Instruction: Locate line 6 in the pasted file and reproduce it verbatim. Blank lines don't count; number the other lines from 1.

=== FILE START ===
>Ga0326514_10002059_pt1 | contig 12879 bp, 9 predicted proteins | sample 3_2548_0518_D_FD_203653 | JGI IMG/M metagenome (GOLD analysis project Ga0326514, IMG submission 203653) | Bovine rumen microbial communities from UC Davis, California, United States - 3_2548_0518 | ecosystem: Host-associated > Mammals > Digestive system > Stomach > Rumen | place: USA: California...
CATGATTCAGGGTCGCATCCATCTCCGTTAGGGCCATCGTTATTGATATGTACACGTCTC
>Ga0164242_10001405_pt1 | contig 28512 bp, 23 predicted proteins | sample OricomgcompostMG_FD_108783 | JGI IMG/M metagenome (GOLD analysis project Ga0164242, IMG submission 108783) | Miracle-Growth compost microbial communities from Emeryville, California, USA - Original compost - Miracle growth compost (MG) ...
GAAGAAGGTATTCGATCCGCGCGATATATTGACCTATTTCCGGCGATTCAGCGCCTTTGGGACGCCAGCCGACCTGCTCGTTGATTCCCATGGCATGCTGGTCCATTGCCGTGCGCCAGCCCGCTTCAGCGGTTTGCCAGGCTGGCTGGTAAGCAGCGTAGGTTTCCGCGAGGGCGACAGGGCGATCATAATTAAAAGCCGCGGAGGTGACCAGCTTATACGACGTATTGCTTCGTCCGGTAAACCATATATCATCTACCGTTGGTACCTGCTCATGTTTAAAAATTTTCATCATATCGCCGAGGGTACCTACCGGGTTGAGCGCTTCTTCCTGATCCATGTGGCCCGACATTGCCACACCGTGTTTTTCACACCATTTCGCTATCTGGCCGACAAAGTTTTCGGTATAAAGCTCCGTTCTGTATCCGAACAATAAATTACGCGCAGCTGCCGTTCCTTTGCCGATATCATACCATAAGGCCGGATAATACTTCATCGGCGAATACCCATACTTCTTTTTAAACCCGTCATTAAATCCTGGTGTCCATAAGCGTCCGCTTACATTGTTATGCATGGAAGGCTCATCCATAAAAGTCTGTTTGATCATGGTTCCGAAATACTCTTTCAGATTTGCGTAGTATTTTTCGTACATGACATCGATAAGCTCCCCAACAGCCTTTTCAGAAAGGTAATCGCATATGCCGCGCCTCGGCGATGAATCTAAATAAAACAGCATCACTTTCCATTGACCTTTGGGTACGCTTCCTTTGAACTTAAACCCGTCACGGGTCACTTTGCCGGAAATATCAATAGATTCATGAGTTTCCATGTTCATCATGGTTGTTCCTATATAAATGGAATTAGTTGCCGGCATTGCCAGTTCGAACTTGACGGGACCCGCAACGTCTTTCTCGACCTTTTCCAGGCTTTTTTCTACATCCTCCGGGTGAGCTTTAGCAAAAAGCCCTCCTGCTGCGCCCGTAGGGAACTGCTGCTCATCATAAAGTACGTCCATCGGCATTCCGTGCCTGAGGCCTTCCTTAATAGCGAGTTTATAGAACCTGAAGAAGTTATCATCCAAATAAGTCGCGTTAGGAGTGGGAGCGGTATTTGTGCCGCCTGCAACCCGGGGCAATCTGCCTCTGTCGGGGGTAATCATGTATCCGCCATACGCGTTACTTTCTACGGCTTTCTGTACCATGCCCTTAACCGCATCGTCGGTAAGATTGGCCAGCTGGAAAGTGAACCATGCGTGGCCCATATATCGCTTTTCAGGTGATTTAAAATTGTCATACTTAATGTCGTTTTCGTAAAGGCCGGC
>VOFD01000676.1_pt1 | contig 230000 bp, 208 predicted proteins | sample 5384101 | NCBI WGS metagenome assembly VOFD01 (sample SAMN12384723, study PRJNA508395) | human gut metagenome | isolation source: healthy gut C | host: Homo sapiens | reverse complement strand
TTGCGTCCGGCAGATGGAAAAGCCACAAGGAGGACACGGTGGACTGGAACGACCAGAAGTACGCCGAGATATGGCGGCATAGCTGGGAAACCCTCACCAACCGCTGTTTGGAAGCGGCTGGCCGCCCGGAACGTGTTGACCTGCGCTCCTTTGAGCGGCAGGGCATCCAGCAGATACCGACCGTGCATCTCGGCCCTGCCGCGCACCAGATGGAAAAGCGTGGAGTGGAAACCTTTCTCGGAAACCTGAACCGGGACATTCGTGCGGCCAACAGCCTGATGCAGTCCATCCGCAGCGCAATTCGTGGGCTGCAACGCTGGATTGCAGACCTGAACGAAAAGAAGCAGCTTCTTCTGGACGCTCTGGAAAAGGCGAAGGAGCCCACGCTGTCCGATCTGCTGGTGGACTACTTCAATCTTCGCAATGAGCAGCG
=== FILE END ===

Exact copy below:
TTGCGTCCGGCAGATGGAAAAGCCACAAGGAGGACACGGTGGACTGGAACGACCAGAAGTACGCCGAGATATGGCGGCATAGCTGGGAAACCCTCACCAACCGCTGTTTGGAAGCGGCTGGCCGCCCGGAACGTGTTGACCTGCGCTCCTTTGAGCGGCAGGGCATCCAGCAGATACCGACCGTGCATCTCGGCCCTGCCGCGCACCAGATGGAAAAGCGTGGAGTGGAAACCTTTCTCGGAAACCTGAACCGGGACATTCGTGCGGCCAACAGCCTGATGCAGTCCATCCGCAGCGCAATTCGTGGGCTGCAACGCTGGATTGCAGACCTGAACGAAAAGAAGCAGCTTCTTCTGGACGCTCTGGAAAAGGCGAAGGAGCCCACGCTGTCCGATCTGCTGGTGGACTACTTCAATCTTCGCAATGAGCAGCG